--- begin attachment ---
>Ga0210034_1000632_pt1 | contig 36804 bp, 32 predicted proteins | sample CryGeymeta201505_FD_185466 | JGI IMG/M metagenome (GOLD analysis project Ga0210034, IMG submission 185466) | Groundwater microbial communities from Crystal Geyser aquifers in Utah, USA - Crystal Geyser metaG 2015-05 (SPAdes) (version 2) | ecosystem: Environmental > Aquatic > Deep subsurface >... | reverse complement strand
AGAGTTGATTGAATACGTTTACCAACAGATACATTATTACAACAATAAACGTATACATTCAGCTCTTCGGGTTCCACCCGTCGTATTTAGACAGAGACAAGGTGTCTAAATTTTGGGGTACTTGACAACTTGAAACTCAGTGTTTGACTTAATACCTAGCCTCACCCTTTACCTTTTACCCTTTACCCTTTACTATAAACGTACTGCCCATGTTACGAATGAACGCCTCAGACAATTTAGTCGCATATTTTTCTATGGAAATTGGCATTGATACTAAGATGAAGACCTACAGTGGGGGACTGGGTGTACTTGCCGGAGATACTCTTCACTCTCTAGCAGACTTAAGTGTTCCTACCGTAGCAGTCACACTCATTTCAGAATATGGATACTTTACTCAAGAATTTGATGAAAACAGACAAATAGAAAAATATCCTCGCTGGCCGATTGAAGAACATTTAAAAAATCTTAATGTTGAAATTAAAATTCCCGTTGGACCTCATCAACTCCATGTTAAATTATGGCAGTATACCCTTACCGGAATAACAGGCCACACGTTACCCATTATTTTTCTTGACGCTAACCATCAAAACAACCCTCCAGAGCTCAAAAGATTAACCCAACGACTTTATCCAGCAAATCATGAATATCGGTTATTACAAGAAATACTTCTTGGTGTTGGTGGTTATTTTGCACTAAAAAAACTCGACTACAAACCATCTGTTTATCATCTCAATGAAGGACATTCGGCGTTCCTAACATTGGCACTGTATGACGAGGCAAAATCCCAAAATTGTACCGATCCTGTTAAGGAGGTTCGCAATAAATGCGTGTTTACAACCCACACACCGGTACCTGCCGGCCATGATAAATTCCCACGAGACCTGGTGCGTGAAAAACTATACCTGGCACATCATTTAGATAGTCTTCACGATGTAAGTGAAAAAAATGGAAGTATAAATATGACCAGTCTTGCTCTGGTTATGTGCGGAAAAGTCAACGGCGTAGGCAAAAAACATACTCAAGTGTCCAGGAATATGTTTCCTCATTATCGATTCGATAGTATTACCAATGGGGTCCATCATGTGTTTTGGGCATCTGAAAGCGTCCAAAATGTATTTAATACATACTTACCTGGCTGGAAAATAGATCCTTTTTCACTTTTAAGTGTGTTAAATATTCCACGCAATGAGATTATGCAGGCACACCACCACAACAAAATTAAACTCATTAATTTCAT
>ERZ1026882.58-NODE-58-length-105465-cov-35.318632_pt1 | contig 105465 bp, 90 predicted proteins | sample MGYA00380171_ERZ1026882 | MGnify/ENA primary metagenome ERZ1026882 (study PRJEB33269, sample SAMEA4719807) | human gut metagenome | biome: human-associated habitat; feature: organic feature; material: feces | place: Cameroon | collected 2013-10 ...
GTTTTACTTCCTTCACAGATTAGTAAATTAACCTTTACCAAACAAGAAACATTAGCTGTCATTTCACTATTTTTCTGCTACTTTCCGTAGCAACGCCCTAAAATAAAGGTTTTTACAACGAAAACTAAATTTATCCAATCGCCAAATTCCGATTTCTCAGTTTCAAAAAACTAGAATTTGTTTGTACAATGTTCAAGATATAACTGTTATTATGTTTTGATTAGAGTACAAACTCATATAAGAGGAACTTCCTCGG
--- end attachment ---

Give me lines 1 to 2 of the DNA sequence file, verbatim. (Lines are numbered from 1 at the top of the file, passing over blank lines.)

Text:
>Ga0210034_1000632_pt1 | contig 36804 bp, 32 predicted proteins | sample CryGeymeta201505_FD_185466 | JGI IMG/M metagenome (GOLD analysis project Ga0210034, IMG submission 185466) | Groundwater microbial communities from Crystal Geyser aquifers in Utah, USA - Crystal Geyser metaG 2015-05 (SPAdes) (version 2) | ecosystem: Environmental > Aquatic > Deep subsurface >... | reverse complement strand
AGAGTTGATTGAATACGTTTACCAACAGATACATTATTACAACAATAAACGTATACATTCAGCTCTTCGGGTTCCACCCGTCGTATTTAGACAGAGACAAGGTGTCTAAATTTTGGGGTACTTGACAACTTGAAACTCAGTGTTTGACTTAATACCTAGCCTCACCCTTTACCTTTTACCCTTTACCCTTTACTATAAACGTACTGCCCATGTTACGAATGAACGCCTCAGACAATTTAGTCGCATATTTTTCTATGGAAATTGGCATTGATACTAAGATGAAGACCTACAGTGGGGGACTGGGTGTACTTGCCGGAGATACTCTTCACTCTCTAGCAGACTTAAGTGTTCCTACCGTAGCAGTCACACTCATTTCAGAATATGGATACTTTACTCAAGAATTTGATGAAAACAGACAAATAGAAAAATATCCTCGCTGGCCGATTGAAGAACATTTAAAAAATCTTAATGTTGAAATTAAAATTCCCGTTGGACCTCATCAACTCCATGTTAAATTATGGCAGTATACCCTTACCGGAATAACAGGCCACACGTTACCCATTATTTTTCTTGACGCTAACCATCAAAACAACCCTCCAGAGCTCAAAAGATTAACCCAACGACTTTATCCAGCAAATCATGAATATCGGTTATTACAAGAAATACTTCTTGGTGTTGGTGGTTATTTTGCACTAAAAAAACTCGACTACAAACCATCTGTTTATCATCTCAATGAAGGACATTCGGCGTTCCTAACATTGGCACTGTATGACGAGGCAAAATCCCAAAATTGTACCGATCCTGTTAAGGAGGTTCGCAATAAATGCGTGTTTACAACCCACACACCGGTACCTGCCGGCCATGATAAATTCCCACGAGACCTGGTGCGTGAAAAACTATACCTGGCACATCATTTAGATAGTCTTCACGATGTAAGTGAAAAAAATGGAAGTATAAATATGACCAGTCTTGCTCTGGTTATGTGCGGAAAAGTCAACGGCGTAGGCAAAAAACATACTCAAGTGTCCAGGAATATGTTTCCTCATTATCGATTCGATAGTATTACCAATGGGGTCCATCATGTGTTTTGGGCATCTGAAAGCGTCCAAAATGTATTTAATACATACTTACCTGGCTGGAAAATAGATCCTTTTTCACTTTTAAGTGTGTTAAATATTCCACGCAATGAGATTATGCAGGCACACCACCACAACAAAATTAAACTCATTAATTTCAT